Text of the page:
I think this car should top out at $23,900 for leather, nav etc. (Excluding the Mazdaspeed version of course which should top out at like $2,500 more) Thats just my personal opinion. I know they are priced quite a bit higher.

        -I paid for mom's Sedan Touring S - 2.3 - Automatic, Heated leather/sunroof and paid $19,895 +ttl. (Leftover).

      • 5 Years Ago
      i like how mazda is being bold with its design direction. this color really forces you to appreciate the lines and creases, while bringing mazda's look out of the 20th century and further into the 21st. that said, it will take a LOT of getting used to but i'm willing to bet if you slapped an "H" badge and called it a new civic people would be forgiving it already.
        • 5 Years Ago
        • 5 Years Ago
        If it had the "McH" badge it would never look nearly as cool...
      • 5 Years Ago
      I saw a 2009 and 2010 5 door hatch side by side on the dealer lot last week. I went back and forth between the two, studying every detail for about 5 minutes. I was just shaking my head in disbelief at how the mazda design team screwed it up. Not just the big grin face, every detail. Check out rear lights. What the hell were they thinking? Everything on the 2010 is just overly exaggerated.

      I was so eager for the new 3 to arrive. What a tremendous disappointment.
      • 5 Years Ago
      The whole car looks a WHOLE lot better in person than in pictures; I've seen a lot of them on the road lately, and they all look amazing in pretty much any color.
      • 5 Years Ago
      I owned a 2005 Mazda3 s 4-door, and hated the new styling when I first saw it. Major disappointment, since I was excited by the new 6 and expecting the same from the new 3. Well, having seen the new 3 in person instead of just pictures, it really grew on me. So much so, I now own a 2010 Mazda3 s Sport 5-door! Let me tell you: the new look is way sharper in person, and every time I look at it, I find more details and angles that obviously had a lot of thought put into them. Mazda's big blunder here is always sending out brightly-colored testers for PR. Mine is graphite metallic, which is a beautiful dark grey with pewter tones in it. The "smiliness" of the front looks more integrated and tasteful when paired with those darker colors.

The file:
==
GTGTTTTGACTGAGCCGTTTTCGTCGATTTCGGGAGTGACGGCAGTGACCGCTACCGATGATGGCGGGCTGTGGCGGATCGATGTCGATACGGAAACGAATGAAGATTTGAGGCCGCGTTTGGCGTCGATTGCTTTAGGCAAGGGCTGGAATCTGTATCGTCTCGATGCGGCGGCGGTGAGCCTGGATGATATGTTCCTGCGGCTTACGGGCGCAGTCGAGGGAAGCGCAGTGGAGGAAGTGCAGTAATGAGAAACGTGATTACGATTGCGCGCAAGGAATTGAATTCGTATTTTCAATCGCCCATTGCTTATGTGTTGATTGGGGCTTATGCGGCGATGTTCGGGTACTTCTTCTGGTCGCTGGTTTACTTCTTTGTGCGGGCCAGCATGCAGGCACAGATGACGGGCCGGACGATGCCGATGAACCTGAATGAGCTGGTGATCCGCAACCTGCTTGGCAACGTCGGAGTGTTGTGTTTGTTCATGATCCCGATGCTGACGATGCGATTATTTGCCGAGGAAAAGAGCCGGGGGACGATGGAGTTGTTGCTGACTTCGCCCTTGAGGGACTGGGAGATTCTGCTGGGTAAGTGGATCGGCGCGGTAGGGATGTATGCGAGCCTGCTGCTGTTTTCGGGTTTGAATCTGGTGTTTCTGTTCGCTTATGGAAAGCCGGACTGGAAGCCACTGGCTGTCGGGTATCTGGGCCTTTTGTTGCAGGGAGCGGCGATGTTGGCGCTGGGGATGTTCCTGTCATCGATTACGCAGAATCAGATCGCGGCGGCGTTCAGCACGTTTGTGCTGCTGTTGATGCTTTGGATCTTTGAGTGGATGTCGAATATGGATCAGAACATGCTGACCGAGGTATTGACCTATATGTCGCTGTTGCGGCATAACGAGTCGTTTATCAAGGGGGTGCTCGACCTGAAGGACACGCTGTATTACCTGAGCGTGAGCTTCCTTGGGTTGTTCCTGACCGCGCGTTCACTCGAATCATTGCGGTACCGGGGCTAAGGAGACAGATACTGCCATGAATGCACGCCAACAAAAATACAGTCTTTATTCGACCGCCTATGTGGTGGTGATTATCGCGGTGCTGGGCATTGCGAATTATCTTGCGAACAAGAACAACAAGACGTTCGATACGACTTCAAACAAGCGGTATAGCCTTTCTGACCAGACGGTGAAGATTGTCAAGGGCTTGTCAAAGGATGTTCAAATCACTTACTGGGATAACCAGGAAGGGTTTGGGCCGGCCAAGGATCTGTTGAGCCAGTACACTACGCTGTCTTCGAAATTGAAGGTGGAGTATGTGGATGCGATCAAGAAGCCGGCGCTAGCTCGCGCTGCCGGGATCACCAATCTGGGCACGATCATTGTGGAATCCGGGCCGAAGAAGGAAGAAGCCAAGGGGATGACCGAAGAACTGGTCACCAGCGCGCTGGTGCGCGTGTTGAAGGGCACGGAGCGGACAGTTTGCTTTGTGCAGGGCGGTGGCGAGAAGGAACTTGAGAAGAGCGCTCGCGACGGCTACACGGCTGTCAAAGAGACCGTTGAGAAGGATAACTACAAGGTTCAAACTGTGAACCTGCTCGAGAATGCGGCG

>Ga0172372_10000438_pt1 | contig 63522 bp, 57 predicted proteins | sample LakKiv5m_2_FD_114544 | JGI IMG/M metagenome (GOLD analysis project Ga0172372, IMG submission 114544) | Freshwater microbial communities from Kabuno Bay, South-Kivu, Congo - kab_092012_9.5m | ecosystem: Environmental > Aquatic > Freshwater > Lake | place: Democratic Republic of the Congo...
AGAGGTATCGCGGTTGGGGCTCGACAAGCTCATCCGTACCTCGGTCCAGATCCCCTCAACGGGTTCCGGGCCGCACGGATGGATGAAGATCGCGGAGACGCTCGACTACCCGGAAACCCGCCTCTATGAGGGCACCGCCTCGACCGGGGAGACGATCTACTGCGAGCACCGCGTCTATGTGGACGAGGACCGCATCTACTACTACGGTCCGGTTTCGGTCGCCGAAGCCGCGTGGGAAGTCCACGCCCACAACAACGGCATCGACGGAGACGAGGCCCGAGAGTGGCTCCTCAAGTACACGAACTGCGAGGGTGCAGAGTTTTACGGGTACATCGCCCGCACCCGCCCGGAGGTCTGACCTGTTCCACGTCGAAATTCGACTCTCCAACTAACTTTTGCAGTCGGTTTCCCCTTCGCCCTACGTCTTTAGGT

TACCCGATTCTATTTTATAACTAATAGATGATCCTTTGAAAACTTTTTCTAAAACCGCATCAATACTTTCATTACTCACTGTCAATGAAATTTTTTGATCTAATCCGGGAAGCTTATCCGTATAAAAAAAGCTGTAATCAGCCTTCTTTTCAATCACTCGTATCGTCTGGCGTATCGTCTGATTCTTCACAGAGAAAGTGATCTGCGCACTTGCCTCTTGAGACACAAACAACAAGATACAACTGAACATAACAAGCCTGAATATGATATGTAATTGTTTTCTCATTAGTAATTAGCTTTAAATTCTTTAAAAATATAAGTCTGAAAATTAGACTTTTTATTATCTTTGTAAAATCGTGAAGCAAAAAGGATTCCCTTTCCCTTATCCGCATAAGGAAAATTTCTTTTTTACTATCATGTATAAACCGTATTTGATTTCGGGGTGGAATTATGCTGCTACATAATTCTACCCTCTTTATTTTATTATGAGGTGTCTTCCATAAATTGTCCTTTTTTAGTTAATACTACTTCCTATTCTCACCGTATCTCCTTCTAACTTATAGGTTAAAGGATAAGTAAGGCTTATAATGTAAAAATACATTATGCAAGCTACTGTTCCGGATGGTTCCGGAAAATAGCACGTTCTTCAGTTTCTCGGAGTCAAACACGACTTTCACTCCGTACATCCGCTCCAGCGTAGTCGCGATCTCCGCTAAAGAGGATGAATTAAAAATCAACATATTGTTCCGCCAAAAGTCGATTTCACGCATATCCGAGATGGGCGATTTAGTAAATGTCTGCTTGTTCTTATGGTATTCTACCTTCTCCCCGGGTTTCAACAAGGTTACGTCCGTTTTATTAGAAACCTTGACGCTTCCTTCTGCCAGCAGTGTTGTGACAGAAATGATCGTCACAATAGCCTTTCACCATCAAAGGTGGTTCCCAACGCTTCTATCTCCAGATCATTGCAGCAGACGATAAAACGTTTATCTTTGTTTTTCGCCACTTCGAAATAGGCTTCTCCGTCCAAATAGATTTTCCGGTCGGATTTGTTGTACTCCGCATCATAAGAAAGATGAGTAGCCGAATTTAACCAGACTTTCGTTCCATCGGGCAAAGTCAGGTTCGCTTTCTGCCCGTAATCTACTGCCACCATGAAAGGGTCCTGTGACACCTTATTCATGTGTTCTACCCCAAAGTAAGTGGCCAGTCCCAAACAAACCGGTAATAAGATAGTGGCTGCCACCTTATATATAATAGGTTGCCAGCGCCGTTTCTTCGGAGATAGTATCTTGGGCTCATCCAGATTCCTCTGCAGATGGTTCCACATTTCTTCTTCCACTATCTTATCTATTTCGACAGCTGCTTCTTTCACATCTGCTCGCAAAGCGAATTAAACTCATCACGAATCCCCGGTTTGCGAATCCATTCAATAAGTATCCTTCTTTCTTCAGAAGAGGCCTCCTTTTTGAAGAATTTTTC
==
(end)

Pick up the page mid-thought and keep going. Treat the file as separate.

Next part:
Now, for those talking reliability, I will say that my old 3 had 1 warranty issue with a warning light, and otherwise had no mechanical issues in 5 years of ownership - despite being involved in 2 fairly serious accidents.

      The interior? I love it. They bolstered the seats even further than the previous generation - hell, they might have even spread the old 'Speed seats across the entire line - and the feeling both connects the driver to the car and still manages not to smother. The Bluetooth functionality works perfectly and is easy to program. The addition of a full-time functional AC port in the armrest is a nice touch. (The old model's port would shut off w/o the ignition on.) They also opted for an extending armrest instead of a 2-tiered design, which is both good and bad. I like the extension, but miss the shallow storage above the deep storage. Also, all "s" model cars get accent lighting. Enter the car and the foot wells are softly illuminated in blue. Turn the car on and the foot wells go dark, but lights behind the door handles and above the center console light up instead. Not enough to distract, but enough to add a nice visual touch and help passengers find the various items in the dark.

      Wow, sorry! I didn't mean to write my own full review in the comments! Anyway, I'm an extremely satisfied return owner who's tasted both generations and door models, and found plenty to love about both. If Mazda had an answer for Subaru's AWD, there would be no competition.
        • 5 Years Ago
        Right on, Boggled. The blue LEDs are cheap little feature, but a nice touch that really ups the experience. I just finished filling out my Mazda e-survey and mentioned the gas mileage issue. Like you, I like to drive my car a little hard, but right now I'm at 20.8 mpg and not at all pleased with that. My last 3 was still getting between 25 and 28 with the same driving conditions. Overall, I think it's a great car that really sells itself once driven. I just wish they could package "zoom-zoom" without so much "chug-chug".

        I'm glad you love your ride, too! The other bit about being a Mazda owner is that you now belong to a dedicated fan community who are more than happy to talk shop and help you with any questions you have. Congratulations on joining our ranks!